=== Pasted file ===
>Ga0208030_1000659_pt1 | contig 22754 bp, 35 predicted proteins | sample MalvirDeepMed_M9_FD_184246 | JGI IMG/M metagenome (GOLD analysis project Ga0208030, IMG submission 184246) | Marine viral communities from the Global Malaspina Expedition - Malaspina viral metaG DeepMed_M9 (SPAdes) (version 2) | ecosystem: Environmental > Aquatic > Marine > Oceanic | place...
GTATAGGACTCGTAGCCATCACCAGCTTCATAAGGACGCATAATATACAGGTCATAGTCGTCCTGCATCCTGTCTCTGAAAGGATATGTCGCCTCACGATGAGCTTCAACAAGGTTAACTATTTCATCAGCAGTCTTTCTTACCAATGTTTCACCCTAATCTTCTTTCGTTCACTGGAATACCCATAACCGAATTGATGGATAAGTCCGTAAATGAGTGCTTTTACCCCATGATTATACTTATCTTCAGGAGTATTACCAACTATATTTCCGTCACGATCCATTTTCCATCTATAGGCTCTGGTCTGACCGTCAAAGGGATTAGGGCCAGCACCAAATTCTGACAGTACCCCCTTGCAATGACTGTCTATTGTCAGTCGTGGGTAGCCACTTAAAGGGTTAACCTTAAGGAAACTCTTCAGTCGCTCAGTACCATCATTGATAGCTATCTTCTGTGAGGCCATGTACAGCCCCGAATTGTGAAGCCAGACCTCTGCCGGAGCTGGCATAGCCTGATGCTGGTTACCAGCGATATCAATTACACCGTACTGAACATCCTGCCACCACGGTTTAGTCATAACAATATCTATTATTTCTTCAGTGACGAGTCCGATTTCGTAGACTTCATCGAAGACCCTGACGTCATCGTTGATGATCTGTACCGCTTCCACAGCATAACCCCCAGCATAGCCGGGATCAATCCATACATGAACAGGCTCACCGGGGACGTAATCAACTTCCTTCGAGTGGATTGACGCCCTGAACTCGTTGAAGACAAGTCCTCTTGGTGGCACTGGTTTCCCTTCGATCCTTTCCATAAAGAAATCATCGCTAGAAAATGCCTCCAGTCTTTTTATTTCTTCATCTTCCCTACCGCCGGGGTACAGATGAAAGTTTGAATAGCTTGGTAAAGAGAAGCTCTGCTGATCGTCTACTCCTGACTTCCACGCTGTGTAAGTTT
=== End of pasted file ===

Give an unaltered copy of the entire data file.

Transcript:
>Ga0208030_1000659_pt1 | contig 22754 bp, 35 predicted proteins | sample MalvirDeepMed_M9_FD_184246 | JGI IMG/M metagenome (GOLD analysis project Ga0208030, IMG submission 184246) | Marine viral communities from the Global Malaspina Expedition - Malaspina viral metaG DeepMed_M9 (SPAdes) (version 2) | ecosystem: Environmental > Aquatic > Marine > Oceanic | place...
GTATAGGACTCGTAGCCATCACCAGCTTCATAAGGACGCATAATATACAGGTCATAGTCGTCCTGCATCCTGTCTCTGAAAGGATATGTCGCCTCACGATGAGCTTCAACAAGGTTAACTATTTCATCAGCAGTCTTTCTTACCAATGTTTCACCCTAATCTTCTTTCGTTCACTGGAATACCCATAACCGAATTGATGGATAAGTCCGTAAATGAGTGCTTTTACCCCATGATTATACTTATCTTCAGGAGTATTACCAACTATATTTCCGTCACGATCCATTTTCCATCTATAGGCTCTGGTCTGACCGTCAAAGGGATTAGGGCCAGCACCAAATTCTGACAGTACCCCCTTGCAATGACTGTCTATTGTCAGTCGTGGGTAGCCACTTAAAGGGTTAACCTTAAGGAAACTCTTCAGTCGCTCAGTACCATCATTGATAGCTATCTTCTGTGAGGCCATGTACAGCCCCGAATTGTGAAGCCAGACCTCTGCCGGAGCTGGCATAGCCTGATGCTGGTTACCAGCGATATCAATTACACCGTACTGAACATCCTGCCACCACGGTTTAGTCATAACAATATCTATTATTTCTTCAGTGACGAGTCCGATTTCGTAGACTTCATCGAAGACCCTGACGTCATCGTTGATGATCTGTACCGCTTCCACAGCATAACCCCCAGCATAGCCGGGATCAATCCATACATGAACAGGCTCACCGGGGACGTAATCAACTTCCTTCGAGTGGATTGACGCCCTGAACTCGTTGAAGACAAGTCCTCTTGGTGGCACTGGTTTCCCTTCGATCCTTTCCATAAAGAAATCATCGCTAGAAAATGCCTCCAGTCTTTTTATTTCTTCATCTTCCCTACCGCCGGGGTACAGATGAAAGTTTGAATAGCTTGGTAAAGAGAAGCTCTGCTGATCGTCTACTCCTGACTTCCACGCTGTGTAAGTTT